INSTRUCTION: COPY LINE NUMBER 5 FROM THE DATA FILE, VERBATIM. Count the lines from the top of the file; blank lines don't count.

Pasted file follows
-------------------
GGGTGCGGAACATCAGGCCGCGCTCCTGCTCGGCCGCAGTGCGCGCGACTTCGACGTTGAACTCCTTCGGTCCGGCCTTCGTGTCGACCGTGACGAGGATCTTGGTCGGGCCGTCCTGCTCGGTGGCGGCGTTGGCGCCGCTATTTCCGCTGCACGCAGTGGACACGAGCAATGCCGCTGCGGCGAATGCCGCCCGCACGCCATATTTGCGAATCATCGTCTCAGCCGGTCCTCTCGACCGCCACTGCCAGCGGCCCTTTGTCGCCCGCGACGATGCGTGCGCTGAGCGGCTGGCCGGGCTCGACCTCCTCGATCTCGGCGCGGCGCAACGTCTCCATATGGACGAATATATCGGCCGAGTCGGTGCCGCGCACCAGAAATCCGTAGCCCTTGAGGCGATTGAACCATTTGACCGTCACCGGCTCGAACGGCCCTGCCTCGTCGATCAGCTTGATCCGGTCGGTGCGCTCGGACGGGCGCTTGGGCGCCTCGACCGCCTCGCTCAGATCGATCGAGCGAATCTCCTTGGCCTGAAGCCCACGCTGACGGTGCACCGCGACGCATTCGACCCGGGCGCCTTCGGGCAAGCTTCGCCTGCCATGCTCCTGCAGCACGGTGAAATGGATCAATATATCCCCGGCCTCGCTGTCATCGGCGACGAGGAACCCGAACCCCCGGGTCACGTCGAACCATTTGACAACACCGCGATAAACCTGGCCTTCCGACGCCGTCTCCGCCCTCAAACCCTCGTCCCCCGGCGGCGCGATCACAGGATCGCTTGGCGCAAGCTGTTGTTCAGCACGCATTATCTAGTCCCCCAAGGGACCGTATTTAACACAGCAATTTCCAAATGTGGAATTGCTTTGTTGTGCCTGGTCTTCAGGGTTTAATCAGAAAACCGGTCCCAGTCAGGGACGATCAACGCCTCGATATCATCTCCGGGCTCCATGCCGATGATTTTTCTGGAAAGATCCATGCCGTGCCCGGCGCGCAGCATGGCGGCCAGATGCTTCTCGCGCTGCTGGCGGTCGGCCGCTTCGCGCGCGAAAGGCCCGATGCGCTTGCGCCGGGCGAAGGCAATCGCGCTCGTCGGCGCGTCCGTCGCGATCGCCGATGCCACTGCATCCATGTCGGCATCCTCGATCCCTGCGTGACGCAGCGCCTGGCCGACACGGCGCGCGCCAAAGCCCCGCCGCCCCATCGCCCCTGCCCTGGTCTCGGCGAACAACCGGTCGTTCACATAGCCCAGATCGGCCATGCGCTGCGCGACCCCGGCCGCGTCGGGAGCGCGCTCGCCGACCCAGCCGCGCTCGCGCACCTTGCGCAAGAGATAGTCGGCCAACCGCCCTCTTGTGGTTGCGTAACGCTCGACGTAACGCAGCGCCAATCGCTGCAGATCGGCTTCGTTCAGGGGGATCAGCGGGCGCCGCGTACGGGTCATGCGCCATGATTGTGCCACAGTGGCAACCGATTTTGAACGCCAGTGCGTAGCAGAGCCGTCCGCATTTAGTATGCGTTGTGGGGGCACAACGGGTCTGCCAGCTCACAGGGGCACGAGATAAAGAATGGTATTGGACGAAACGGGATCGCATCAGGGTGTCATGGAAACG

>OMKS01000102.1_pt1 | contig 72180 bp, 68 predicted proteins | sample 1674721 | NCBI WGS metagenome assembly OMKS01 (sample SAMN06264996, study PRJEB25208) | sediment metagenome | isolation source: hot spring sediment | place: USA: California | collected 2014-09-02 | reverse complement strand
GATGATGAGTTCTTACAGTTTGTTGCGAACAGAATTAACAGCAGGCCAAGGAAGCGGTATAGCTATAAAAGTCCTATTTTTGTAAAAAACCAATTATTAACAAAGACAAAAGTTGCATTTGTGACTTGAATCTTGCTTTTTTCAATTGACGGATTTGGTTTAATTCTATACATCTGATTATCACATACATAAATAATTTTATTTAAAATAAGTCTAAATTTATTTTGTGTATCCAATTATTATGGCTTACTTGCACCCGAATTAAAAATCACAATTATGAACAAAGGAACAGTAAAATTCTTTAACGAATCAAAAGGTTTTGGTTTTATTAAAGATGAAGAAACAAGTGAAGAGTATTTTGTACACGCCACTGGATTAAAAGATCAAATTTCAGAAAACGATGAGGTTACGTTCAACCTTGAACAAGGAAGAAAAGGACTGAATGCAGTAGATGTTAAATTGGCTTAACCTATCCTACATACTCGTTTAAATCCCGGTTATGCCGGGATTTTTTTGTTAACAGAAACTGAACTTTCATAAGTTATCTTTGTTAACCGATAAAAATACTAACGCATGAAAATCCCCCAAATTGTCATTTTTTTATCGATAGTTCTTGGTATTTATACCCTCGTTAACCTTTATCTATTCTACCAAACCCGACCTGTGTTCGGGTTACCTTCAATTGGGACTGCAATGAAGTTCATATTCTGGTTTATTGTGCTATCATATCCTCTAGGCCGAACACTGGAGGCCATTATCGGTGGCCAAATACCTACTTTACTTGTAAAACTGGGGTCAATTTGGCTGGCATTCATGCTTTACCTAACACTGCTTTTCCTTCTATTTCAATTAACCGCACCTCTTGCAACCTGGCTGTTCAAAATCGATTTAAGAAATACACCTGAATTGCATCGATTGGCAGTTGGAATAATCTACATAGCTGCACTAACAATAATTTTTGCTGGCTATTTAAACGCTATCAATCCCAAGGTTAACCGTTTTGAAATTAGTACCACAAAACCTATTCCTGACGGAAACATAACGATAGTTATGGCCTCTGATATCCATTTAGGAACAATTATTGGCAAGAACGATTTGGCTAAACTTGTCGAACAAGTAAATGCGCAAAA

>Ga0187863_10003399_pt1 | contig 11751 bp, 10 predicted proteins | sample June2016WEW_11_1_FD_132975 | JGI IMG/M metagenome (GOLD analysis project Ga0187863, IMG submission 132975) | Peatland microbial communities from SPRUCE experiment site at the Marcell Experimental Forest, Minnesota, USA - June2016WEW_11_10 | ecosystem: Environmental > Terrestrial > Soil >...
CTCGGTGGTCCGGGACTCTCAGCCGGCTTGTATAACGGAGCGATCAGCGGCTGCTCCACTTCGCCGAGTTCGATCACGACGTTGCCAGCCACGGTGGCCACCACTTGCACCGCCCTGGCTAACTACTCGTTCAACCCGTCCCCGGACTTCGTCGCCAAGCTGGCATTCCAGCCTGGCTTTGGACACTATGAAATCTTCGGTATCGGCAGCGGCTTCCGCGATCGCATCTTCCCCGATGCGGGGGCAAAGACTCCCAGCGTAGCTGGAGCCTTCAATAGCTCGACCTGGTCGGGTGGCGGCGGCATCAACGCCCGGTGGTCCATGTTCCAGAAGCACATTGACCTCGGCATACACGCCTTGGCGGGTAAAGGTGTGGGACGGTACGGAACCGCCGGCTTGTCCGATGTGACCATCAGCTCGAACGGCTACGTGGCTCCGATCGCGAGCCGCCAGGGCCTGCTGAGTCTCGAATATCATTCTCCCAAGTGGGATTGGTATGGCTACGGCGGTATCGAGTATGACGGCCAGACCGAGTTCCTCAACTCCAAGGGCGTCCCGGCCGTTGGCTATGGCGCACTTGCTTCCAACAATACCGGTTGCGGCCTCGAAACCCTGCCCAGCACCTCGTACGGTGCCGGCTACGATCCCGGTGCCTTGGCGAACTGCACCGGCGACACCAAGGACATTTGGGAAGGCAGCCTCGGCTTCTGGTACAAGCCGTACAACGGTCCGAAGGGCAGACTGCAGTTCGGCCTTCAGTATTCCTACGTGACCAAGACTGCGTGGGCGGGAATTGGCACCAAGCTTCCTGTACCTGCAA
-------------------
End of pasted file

CTCGGTGGTCCGGGACTCTCAGCCGGCTTGTATAACGGAGCGATCAGCGGCTGCTCCACTTCGCCGAGTTCGATCACGACGTTGCCAGCCACGGTGGCCACCACTTGCACCGCCCTGGCTAACTACTCGTTCAACCCGTCCCCGGACTTCGTCGCCAAGCTGGCATTCCAGCCTGGCTTTGGACACTATGAAATCTTCGGTATCGGCAGCGGCTTCCGCGATCGCATCTTCCCCGATGCGGGGGCAAAGACTCCCAGCGTAGCTGGAGCCTTCAATAGCTCGACCTGGTCGGGTGGCGGCGGCATCAACGCCCGGTGGTCCATGTTCCAGAAGCACATTGACCTCGGCATACACGCCTTGGCGGGTAAAGGTGTGGGACGGTACGGAACCGCCGGCTTGTCCGATGTGACCATCAGCTCGAACGGCTACGTGGCTCCGATCGCGAGCCGCCAGGGCCTGCTGAGTCTCGAATATCATTCTCCCAAGTGGGATTGGTATGGCTACGGCGGTATCGAGTATGACGGCCAGACCGAGTTCCTCAACTCCAAGGGCGTCCCGGCCGTTGGCTATGGCGCACTTGCTTCCAACAATACCGGTTGCGGCCTCGAAACCCTGCCCAGCACCTCGTACGGTGCCGGCTACGATCCCGGTGCCTTGGCGAACTGCACCGGCGACACCAAGGACATTTGGGAAGGCAGCCTCGGCTTCTGGTACAAGCCGTACAACGGTCCGAAGGGCAGACTGCAGTTCGGCCTTCAGTATTCCTACGTGACCAAGACTGCGTGGGCGGGAATTGGCACCAAGCTTCCTGTACCTGCAA